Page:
Young Old Burt
Burton Edwin Shotton was born in 1884. Professional baseball was only fifteen years old. Mark Twain, who finished writing The Adventures of Huckleberry Finn that year, described baseball as America’s “very symbol of the drive, and push, and rush and struggle of the raging, tearing, booming nineteenth century!” Like Huck Finn, young Burt imagined a wider world than the small-town Midwest of his youth. The son of a sailor who manned the freighters plying Lake Erie, he grew up in Bacon’s Corners, Ohio, just west of Cleveland. As a teenager, Burt loaded iron ore onto those freighters. On weekends he earned extra nickels as a substitute barber. Free hours he played sandlot ball. Most turn-of-the-century Americans were more like Theodore Roosevelt—more bullish on boxing and college football—but dockworker Burt Shotton daydreamed about baseball, about slashing doubles and stealing bases like Jesse Burkett and Bobby Wallace of the major-league Cleveland Spiders.
Soon Burt was fighting his way up through baseball’s bush leagues. Turns out he had speed to burn, enough speed to beat out infield singles and lead minor-league teams in stolen bases. He slowed down just long enough to marry a fan of one of those teams, the Steubenville (Ohio) Stubs. Mary Daly, a plump, bubbly brunette as old-fashioned as he, became Mrs. Burt Shotton in 1909. They would spend more than half a century together.
Burt made his big-league debut that season, then bounced back to the minors for a season before joining the St. Louis Browns to stay in 1911. That last-place Browns club was skippered by his old Spiders hero Bobby Wallace, a Hall of Fame player who proved to be a fretful washout as a manager, winning 57 games and losing 134 before he was replaced early in the 1912 season. Two years later, Browns owner Robert Lee Hedges hired another young manager, Branch Rickey. Shotton starred for Rickey, stealing more than forty bases four years in a row, with batting averages from .269 to .297. He played shallow in center, making shoe-top catches that turned bloops into outs, racing back to snag long fly balls. Like every speedster he got nicknamed “Barney” after Barney Oldfield, the first one-hundred-mile-an-hour race car driver. A 1915 poll of big-league players chose three All-Star outfielders: Ty Cobb, Tris Speaker, and Burt Shotton.
Like most big-league stars, Shotton resisted overtures to jump to the upstart Federal League, which placed a team in St. Louis, the Terriers, to vie with the major-league Browns and Cardinals. But some players made the leap. Future Hall of Famers Chief Bender, Three-Finger Brown, and Bill McKechnie joined Federal League clubs. Aging shortstop Joe Tinker of “Tinker to Evers to Chance” fame jumped to the outlaw league’s Chicago Whales, whose owner built a new ballpark that would later become known as Wrigley Field. After the Federal League folded in 1915, the owners of the Baltimore Terrapins franchise brought an antitrust lawsuit against the National and American leagues. That suit went all the way to the U.S. Supreme Court, which ruled that because baseball was a sport, not a business, it was immune to federal antitrust laws. Justice Oliver Wendell Holmes Jr. wrote that “personal effort … is not a subject of commerce.” In effect, the court granted major-league owners monopoly power over their players, an ownership right that lasted until the players’ union finally beat them in court half a century later.
After the Federal League collapsed, St. Louis Terriers owner Philip De Catesby Ball, a wealthy ice maker, bought the Browns and brought manager Fielder Jones with him, to replace Branch Rickey. But Ball kept Rickey on the payroll, bumping him to the front office. One of Rickey’s first moves as the Browns’ business manager was to give his favorite speedster a raise to $3,500, worth about $80,000 today. Shotton still spent the winter working in Ohio, cutting hair at a combined cigar store and barbershop. But his knees had begun to ache, and sciatica sapped his speed. His last decent season was a sixteen-steal campaign in 1919, the year the major leagues faced a new threat to their survival.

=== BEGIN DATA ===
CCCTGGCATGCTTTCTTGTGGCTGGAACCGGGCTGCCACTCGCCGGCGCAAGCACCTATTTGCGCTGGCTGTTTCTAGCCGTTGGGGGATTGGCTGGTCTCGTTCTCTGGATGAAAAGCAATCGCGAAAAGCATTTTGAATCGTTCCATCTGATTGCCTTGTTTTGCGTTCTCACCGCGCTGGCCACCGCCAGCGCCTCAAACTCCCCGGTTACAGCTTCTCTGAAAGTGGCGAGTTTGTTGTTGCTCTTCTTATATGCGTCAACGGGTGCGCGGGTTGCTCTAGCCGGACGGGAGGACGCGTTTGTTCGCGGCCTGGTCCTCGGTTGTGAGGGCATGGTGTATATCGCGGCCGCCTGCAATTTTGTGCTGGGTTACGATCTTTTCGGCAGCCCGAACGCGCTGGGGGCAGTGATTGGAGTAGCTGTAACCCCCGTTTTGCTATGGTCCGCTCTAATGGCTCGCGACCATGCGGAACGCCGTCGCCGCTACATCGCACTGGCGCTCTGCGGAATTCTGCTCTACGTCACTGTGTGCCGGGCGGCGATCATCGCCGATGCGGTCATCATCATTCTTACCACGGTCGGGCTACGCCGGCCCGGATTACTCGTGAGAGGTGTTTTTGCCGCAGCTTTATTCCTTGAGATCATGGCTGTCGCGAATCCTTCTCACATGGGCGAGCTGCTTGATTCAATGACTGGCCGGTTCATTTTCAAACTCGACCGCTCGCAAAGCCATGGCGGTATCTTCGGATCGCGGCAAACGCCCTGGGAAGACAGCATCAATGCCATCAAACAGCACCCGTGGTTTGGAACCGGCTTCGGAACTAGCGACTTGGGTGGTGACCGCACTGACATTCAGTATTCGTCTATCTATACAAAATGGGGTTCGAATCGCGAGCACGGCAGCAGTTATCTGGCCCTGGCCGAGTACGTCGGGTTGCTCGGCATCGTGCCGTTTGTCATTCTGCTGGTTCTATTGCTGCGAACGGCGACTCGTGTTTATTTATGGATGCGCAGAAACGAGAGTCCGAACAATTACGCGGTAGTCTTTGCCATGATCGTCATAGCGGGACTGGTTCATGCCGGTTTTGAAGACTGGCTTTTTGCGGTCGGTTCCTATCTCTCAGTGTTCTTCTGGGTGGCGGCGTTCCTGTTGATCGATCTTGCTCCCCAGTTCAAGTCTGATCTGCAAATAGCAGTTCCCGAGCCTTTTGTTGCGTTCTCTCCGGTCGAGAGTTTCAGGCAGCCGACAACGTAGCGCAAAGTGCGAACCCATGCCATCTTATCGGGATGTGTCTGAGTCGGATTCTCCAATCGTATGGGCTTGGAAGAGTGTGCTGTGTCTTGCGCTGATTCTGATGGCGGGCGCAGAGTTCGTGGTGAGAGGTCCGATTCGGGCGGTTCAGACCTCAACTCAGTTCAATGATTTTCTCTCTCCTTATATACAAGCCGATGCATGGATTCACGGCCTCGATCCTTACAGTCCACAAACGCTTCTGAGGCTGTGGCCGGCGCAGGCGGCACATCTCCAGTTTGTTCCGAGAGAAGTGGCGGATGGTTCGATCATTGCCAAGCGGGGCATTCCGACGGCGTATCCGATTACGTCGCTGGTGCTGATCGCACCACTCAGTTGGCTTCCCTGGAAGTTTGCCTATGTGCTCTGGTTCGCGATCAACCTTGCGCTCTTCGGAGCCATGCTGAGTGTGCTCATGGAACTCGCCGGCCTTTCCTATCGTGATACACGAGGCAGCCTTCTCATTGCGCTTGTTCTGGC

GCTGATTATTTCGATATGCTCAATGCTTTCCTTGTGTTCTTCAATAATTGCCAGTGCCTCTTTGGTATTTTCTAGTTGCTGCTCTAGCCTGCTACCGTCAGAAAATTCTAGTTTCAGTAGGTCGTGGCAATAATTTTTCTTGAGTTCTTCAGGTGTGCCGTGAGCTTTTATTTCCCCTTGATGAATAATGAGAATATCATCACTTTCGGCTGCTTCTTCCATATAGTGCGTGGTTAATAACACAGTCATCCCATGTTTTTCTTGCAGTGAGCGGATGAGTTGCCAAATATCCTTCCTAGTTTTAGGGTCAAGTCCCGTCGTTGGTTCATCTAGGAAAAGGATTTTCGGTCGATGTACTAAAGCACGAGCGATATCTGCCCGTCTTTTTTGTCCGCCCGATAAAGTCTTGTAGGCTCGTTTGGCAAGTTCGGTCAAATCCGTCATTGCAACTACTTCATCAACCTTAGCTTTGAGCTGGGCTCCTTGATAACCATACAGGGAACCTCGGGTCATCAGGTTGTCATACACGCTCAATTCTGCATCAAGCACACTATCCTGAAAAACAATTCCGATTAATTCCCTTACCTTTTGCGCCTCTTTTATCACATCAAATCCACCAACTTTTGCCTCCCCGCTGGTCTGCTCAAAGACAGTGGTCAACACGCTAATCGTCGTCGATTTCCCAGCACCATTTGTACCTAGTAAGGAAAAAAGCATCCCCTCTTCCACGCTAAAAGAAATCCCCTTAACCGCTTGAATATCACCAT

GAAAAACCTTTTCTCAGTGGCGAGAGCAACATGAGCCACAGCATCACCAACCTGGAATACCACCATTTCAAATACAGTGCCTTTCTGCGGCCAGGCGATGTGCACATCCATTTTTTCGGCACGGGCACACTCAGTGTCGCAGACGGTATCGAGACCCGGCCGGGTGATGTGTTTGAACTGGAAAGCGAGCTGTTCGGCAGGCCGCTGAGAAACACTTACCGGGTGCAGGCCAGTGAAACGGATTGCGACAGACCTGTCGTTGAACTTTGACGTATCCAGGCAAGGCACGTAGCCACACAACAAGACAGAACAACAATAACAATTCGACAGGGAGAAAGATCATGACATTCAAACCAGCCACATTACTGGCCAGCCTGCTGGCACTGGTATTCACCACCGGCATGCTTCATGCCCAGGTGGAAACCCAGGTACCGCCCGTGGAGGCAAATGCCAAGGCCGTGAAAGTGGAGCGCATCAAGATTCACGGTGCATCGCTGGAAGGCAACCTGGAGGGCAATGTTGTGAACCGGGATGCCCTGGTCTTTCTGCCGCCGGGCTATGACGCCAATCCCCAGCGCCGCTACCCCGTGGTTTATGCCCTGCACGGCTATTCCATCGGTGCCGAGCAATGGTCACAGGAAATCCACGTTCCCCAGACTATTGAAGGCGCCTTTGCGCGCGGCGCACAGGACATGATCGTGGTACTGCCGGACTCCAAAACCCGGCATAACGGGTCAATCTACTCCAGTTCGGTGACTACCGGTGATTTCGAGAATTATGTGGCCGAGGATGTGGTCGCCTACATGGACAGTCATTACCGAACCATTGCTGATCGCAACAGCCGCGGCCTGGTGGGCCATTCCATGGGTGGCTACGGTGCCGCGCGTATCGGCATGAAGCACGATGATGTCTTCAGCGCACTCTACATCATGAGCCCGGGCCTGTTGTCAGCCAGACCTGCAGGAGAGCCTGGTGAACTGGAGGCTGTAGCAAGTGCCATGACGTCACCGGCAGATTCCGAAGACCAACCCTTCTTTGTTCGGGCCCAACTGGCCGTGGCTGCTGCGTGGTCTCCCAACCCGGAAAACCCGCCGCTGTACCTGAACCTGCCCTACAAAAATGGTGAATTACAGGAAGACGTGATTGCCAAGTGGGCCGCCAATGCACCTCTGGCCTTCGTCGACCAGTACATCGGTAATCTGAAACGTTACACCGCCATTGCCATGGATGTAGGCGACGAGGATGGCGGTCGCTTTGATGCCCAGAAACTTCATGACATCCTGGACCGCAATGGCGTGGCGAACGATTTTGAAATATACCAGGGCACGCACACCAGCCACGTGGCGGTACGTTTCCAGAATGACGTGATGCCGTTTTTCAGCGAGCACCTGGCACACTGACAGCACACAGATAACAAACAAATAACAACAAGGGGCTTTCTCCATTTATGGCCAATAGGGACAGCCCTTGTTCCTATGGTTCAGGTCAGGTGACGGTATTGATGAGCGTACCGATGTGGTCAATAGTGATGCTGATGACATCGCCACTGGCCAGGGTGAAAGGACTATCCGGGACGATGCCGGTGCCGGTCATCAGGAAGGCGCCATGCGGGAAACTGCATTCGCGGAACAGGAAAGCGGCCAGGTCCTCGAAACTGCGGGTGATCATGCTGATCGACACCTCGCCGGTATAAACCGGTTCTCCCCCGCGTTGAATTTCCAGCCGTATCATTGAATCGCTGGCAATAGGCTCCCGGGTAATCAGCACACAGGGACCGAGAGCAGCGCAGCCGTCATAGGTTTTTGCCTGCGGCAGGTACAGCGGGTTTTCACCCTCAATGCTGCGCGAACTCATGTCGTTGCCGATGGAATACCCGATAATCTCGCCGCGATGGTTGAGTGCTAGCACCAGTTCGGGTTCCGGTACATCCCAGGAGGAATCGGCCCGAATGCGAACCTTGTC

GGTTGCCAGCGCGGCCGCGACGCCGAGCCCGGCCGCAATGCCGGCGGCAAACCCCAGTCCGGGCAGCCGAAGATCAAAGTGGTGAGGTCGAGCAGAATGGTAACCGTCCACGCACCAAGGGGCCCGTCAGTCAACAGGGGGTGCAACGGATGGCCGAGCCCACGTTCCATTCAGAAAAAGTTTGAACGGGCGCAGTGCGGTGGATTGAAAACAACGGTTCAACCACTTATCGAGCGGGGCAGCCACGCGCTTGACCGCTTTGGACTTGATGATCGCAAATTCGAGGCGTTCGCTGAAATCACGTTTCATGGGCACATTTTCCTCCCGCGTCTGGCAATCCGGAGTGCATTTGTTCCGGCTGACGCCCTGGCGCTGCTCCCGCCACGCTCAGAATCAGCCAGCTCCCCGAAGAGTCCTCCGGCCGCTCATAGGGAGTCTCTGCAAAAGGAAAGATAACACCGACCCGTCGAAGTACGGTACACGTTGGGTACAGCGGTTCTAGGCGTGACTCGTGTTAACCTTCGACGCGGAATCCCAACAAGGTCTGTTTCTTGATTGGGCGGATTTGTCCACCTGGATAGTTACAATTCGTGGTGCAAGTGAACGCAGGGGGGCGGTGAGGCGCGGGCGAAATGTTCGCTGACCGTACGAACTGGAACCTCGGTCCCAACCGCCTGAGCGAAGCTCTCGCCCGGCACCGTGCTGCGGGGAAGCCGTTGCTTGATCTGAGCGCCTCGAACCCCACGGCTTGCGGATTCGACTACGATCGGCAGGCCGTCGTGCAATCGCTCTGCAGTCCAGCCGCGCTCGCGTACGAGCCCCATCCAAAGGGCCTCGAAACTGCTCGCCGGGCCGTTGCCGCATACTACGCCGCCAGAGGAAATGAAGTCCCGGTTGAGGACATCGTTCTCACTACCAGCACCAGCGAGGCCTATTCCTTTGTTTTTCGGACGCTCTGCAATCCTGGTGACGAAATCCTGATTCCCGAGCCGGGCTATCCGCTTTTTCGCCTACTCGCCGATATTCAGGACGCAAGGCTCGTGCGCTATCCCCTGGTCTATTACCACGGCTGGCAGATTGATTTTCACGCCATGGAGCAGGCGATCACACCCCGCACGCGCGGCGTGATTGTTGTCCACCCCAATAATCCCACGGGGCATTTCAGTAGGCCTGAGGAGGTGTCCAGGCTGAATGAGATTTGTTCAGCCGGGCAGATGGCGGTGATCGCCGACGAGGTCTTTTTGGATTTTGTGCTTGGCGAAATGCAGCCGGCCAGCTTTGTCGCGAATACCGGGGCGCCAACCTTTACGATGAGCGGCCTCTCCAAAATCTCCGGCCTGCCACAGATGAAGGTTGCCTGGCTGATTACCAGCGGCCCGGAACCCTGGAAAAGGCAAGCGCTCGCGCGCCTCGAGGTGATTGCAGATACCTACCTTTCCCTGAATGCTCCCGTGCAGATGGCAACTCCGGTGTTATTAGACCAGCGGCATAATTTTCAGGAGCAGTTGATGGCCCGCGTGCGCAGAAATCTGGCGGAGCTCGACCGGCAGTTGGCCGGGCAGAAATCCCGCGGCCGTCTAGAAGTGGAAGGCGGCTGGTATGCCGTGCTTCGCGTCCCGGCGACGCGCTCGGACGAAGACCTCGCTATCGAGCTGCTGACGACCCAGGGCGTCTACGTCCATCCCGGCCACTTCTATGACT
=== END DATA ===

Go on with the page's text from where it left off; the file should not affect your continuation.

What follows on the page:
The 1919 Chicago White Sox, underpaid and angry at owner Charles Comiskey, conspired with gamblers to throw the World Series to the Cincinnati Reds. Baseball owners reacted to the “Black Sox” scandal by naming Judge Kenesaw Mountain Landis as the first commissioner of baseball, giving him nearly unlimited power to restore public faith in the game. Landis had already pleased the owners by siding with them in the Federal League case. Now he banned eight of the “Black Sox” for life. Among those excommunicated was Shoeless Joe Jackson, who’d batted .375 in the 1919 Series and was one of the game’s biggest stars. To Judge Landis, a man with the charm of a grumpy iguana, baseball’s reputation mattered more than any man’s career.
In the twenties a livelier ball and the rise of home-run hero Babe Ruth helped make baseball America’s true national pastime. By then, Shotton looked older than his years. He’d begun going gray when he was a rookie—too much thinking, teammates said. Yet as his speed faded, Shotton’s quick mind set him apart. By 1922 he was a squinting, thirty-seven-year-old pinch hitter for the St. Louis Cardinals. The following year Branch Rickey, who was now the Cardinals’ skipper, made Barney Shotton his right-hand man.
Rickey’s name may evoke images of the Brooklyn Dodgers of the 1940s, but in 1923 he was not yet the grand Mahatma of later legend. In fact, Shotton was among the first to see genius in his forty-one-year-old boss. He spent hours following Rickey around. “Burt, try this,” the manager told him. “Watch this.” “Burt, you must never forget this.”
An Ohioan like Shotton, Rickey started out as a flop. Serving as a backup catcher for the 1907 New York Highlanders, he set a record that still stands. One sunny Friday, thirteen Washington Senators tried to steal a base on him. Branch Rickey threw none of them out. In 109 seasons since then, more than 160,000 big-league games, no catcher has ever allowed so many stolen bases.
The Highlanders released him. Rickey paid his way through law school and discovered that he was better suited to running and promoting a ball club than playing for one. While other teams took the field in blank flannels, he put a picture on his Cardinals’ jerseys, a pair of redbirds perched on either end of a bat, the original version of the logo the team still wears.